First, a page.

Thursday, March 31, 2011

John Glenn and the Lights of Perth

One of the reader's theater scripts in my new book is about John Glenn and his two trips into space. Both times the citizens of Perth turned their lights on to send a welcome message to the astronaut. I posted about it here on my blog tour.

My grandson's class decided to perform the script after they finished their science unit on space. The kids liked it so much, they decided to create props, come up with costumes, and memorize their lines. While I was in Texas last week, I got to see the dry run on Friday afternoon. They performed the play for the rest of the school.

On Monday night, they performed it for the PTA. My son took this photo of a very cool John Glenn. I was more proud to be the star's grandmother than to be the author of the play!

Thursday, March 24, 2011

A Week with Grandbabies

My oldest granddaughter informed me last night as I was putting them to bed that she is not a grand baby. She's too big to be a baby.

If you're a grandmother, you know the answer to that one.

I'm having a grand week with all my grand babies--the big ones and the little ones.

I'll be back to blogging next week.

Friday, March 18, 2011

Poetry Friday: Poems About Fire

Some of you may know that I'm a sales rep for a book company out of San Diego. I am in and out of schools throughout the year helping teachers, literacy coaches, and librarians find what they need to meet our Georgia Performance Standards. Twice a year when the new lists come out from educational publishers, I get book samples. It's great fun, as these are books that we usually don't get to see. They never hit the bookstores. Occasionally an award winner will show up in Barnes and Noble, but they usually go straight to schools.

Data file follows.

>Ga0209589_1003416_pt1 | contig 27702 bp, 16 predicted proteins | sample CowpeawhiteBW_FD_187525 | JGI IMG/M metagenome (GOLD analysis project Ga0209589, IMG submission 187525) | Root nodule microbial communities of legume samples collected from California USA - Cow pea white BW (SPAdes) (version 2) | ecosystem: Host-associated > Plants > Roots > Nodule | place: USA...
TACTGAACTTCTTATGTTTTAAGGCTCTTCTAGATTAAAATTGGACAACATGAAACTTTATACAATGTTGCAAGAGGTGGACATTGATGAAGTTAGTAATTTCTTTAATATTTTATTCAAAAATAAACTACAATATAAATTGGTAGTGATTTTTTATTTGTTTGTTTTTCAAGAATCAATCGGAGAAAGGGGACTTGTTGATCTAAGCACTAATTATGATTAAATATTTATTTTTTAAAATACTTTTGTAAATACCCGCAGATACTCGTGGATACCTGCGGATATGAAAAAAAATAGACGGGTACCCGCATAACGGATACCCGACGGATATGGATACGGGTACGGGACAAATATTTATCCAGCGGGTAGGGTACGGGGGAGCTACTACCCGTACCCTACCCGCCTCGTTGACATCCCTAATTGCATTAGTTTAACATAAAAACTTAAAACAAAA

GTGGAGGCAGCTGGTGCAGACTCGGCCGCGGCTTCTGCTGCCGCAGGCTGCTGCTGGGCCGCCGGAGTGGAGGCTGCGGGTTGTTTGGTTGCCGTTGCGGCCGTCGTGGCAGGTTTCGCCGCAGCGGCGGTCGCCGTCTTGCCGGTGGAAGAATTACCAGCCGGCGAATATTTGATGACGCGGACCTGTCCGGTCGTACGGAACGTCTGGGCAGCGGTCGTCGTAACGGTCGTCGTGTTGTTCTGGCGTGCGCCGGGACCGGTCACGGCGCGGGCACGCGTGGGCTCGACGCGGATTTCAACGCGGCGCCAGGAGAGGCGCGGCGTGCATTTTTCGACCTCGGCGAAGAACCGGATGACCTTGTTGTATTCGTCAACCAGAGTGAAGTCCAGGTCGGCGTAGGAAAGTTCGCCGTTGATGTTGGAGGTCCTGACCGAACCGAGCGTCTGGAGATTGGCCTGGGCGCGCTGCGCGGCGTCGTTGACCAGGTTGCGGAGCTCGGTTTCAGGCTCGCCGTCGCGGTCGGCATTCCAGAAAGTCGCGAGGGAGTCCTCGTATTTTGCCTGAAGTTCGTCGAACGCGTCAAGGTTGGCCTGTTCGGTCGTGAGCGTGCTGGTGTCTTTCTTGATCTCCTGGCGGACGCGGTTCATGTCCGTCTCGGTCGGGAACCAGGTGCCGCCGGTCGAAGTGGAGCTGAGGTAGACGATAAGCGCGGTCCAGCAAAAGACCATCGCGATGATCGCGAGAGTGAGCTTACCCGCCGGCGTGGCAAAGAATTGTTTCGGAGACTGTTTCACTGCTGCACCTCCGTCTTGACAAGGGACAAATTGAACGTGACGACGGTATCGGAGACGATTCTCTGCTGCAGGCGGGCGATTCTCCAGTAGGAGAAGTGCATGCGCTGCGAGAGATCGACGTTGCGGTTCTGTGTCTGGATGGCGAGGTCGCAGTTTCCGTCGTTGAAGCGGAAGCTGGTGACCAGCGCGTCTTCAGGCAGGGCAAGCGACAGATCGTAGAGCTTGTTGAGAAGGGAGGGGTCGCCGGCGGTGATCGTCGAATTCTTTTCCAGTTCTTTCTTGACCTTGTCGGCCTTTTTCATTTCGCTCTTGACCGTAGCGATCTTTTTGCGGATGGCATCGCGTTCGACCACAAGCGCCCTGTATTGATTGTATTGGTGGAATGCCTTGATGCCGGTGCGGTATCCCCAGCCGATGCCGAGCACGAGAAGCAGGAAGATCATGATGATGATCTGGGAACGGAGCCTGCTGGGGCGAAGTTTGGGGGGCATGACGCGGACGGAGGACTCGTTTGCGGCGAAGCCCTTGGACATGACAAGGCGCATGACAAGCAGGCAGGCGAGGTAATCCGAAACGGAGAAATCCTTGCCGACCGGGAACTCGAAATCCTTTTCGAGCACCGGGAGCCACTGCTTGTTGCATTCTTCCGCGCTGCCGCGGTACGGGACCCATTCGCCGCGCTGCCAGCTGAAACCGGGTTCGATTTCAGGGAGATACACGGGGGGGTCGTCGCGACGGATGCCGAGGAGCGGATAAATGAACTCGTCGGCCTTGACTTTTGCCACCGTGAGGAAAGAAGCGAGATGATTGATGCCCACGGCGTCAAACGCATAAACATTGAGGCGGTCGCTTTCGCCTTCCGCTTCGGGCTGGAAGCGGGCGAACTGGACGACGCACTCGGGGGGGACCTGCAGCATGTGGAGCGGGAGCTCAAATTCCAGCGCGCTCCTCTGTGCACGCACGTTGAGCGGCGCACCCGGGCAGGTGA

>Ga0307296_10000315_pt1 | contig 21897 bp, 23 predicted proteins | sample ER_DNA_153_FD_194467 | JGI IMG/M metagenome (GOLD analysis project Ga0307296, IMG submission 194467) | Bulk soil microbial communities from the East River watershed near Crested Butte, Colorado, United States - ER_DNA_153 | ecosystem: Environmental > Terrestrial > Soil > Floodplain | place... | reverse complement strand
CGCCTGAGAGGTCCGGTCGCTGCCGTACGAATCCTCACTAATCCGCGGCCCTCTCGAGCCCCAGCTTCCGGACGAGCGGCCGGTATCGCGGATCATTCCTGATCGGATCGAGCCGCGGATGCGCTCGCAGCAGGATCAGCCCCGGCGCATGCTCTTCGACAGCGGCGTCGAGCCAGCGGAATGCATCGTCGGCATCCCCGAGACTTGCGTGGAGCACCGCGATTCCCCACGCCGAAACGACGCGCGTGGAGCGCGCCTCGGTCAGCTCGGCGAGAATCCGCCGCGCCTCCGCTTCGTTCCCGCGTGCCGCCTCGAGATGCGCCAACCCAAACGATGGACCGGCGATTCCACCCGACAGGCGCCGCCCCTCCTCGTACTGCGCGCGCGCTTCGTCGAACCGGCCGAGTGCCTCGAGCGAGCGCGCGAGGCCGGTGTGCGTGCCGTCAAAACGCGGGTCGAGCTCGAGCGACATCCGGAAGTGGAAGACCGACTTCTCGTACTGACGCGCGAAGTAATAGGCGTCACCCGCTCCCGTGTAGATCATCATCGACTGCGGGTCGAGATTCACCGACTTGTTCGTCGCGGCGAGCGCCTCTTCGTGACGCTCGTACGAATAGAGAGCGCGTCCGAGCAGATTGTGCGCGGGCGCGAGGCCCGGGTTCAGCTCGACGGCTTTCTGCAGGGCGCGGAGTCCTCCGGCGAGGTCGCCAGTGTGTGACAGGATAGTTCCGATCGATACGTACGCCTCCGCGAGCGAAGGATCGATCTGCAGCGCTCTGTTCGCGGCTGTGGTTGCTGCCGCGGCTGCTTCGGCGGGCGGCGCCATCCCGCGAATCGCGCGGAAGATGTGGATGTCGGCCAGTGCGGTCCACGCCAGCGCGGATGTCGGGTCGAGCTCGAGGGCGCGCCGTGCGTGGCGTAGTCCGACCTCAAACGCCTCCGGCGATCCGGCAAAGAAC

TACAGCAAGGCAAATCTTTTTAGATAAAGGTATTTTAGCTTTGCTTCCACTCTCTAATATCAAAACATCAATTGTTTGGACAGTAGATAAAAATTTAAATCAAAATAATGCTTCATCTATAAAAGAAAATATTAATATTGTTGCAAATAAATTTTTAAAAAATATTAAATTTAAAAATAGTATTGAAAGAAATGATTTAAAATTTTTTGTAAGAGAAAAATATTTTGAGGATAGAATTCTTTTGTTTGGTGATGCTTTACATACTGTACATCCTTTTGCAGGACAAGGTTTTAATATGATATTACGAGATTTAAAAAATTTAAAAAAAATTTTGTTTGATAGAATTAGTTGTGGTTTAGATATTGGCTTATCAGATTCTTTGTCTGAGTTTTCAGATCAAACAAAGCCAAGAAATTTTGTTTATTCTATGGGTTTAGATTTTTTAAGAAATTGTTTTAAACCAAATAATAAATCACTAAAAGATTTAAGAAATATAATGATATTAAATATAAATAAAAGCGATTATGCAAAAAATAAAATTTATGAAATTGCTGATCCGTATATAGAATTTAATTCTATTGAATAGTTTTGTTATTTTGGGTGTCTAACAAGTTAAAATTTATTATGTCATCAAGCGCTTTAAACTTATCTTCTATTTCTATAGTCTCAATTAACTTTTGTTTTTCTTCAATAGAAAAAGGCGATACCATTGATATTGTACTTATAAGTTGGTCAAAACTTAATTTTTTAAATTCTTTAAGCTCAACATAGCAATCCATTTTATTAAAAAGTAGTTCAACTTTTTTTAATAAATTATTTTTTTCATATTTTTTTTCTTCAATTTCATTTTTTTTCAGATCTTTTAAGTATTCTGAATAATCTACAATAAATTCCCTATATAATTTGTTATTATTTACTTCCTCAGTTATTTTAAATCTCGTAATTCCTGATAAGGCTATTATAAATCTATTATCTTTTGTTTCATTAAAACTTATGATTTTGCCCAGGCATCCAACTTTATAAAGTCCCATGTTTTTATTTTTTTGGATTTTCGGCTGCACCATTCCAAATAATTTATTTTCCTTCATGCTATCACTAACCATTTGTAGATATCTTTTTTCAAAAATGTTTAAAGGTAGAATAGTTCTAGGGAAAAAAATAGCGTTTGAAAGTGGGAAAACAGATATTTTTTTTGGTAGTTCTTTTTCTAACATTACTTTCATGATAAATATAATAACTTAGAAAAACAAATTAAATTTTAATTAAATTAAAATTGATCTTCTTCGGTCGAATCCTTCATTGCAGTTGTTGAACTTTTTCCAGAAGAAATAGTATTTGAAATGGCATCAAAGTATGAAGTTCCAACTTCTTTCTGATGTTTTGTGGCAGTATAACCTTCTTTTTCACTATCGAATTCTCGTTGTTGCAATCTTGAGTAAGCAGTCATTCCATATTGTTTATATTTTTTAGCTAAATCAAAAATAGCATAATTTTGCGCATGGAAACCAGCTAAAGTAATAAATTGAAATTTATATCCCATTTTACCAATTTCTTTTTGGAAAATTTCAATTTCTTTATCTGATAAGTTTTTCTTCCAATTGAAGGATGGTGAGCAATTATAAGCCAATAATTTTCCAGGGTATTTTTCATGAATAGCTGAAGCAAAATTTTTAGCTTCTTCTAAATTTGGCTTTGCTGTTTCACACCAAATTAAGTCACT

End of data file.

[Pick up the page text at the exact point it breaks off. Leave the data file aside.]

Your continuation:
This year my territory expanded when another rep nearby retired. So a few weeks ago I met her and she loaded up my car with her book samples. Don't ask where I put them when I got home. There are still some I haven't figured out. I generally troll through them, checking pub dates, exploring them for concepts that fit my needs and those of my clients. If they are over
three years old, I no longer include them in my sample buckets when I go into schools. It's always preferable to show the newest books available.

Once I collect all the "old" books, I start making give away bags. Some of my schools get practically no money. They are caught in the middle. Not poor enough to get federal money; not wealthy enough to have a PTA that supplies their needs. I love delivering these goody bags of books. This might be my favorite part of the job.

And of course, as I'm going through those "old" books, if something strikes my fancy, I claim it for my own shelf.

That's what happened with this book, "Poems About Fire." It's one in a series of books called the Elements in Poetry. The other books are poems about water, air, and earth. They are published by Cherrytree Books. This is a UK publisher whose books are distributed in the States by Black Rabbit Books. I love Black Rabbit. They exist in the educational market, but defy the rules in some sense. They are different. Higher reading levels. Unconcerned about fitting into the Accelerated Reader box. Offering information that is often not included in books for children. You can see some of their philosophy here.